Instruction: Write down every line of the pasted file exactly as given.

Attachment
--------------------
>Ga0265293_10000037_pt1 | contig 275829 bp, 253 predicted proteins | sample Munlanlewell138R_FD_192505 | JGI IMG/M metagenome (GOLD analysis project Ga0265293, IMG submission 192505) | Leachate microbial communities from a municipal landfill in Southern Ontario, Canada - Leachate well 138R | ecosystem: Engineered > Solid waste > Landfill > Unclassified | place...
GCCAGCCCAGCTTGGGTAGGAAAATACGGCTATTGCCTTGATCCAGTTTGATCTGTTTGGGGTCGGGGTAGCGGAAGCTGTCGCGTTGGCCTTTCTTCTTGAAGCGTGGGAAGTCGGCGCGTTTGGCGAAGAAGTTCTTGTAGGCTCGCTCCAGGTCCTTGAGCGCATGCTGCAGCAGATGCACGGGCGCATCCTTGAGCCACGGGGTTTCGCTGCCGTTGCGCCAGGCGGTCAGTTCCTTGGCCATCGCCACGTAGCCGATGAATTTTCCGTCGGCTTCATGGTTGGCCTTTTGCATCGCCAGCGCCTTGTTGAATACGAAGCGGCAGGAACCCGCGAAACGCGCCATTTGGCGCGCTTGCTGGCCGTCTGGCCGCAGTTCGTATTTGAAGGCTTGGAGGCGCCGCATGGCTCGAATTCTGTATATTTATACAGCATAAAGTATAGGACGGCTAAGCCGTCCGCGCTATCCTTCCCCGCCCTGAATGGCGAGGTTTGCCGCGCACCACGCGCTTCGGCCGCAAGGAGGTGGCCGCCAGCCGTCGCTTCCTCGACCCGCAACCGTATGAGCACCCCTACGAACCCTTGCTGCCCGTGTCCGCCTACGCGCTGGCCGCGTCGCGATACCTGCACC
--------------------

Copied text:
>Ga0265293_10000037_pt1 | contig 275829 bp, 253 predicted proteins | sample Munlanlewell138R_FD_192505 | JGI IMG/M metagenome (GOLD analysis project Ga0265293, IMG submission 192505) | Leachate microbial communities from a municipal landfill in Southern Ontario, Canada - Leachate well 138R | ecosystem: Engineered > Solid waste > Landfill > Unclassified | place...
GCCAGCCCAGCTTGGGTAGGAAAATACGGCTATTGCCTTGATCCAGTTTGATCTGTTTGGGGTCGGGGTAGCGGAAGCTGTCGCGTTGGCCTTTCTTCTTGAAGCGTGGGAAGTCGGCGCGTTTGGCGAAGAAGTTCTTGTAGGCTCGCTCCAGGTCCTTGAGCGCATGCTGCAGCAGATGCACGGGCGCATCCTTGAGCCACGGGGTTTCGCTGCCGTTGCGCCAGGCGGTCAGTTCCTTGGCCATCGCCACGTAGCCGATGAATTTTCCGTCGGCTTCATGGTTGGCCTTTTGCATCGCCAGCGCCTTGTTGAATACGAAGCGGCAGGAACCCGCGAAACGCGCCATTTGGCGCGCTTGCTGGCCGTCTGGCCGCAGTTCGTATTTGAAGGCTTGGAGGCGCCGCATGGCTCGAATTCTGTATATTTATACAGCATAAAGTATAGGACGGCTAAGCCGTCCGCGCTATCCTTCCCCGCCCTGAATGGCGAGGTTTGCCGCGCACCACGCGCTTCGGCCGCAAGGAGGTGGCCGCCAGCCGTCGCTTCCTCGACCCGCAACCGTATGAGCACCCCTACGAACCCTTGCTGCCCGTGTCCGCCTACGCGCTGGCCGCGTCGCGATACCTGCACC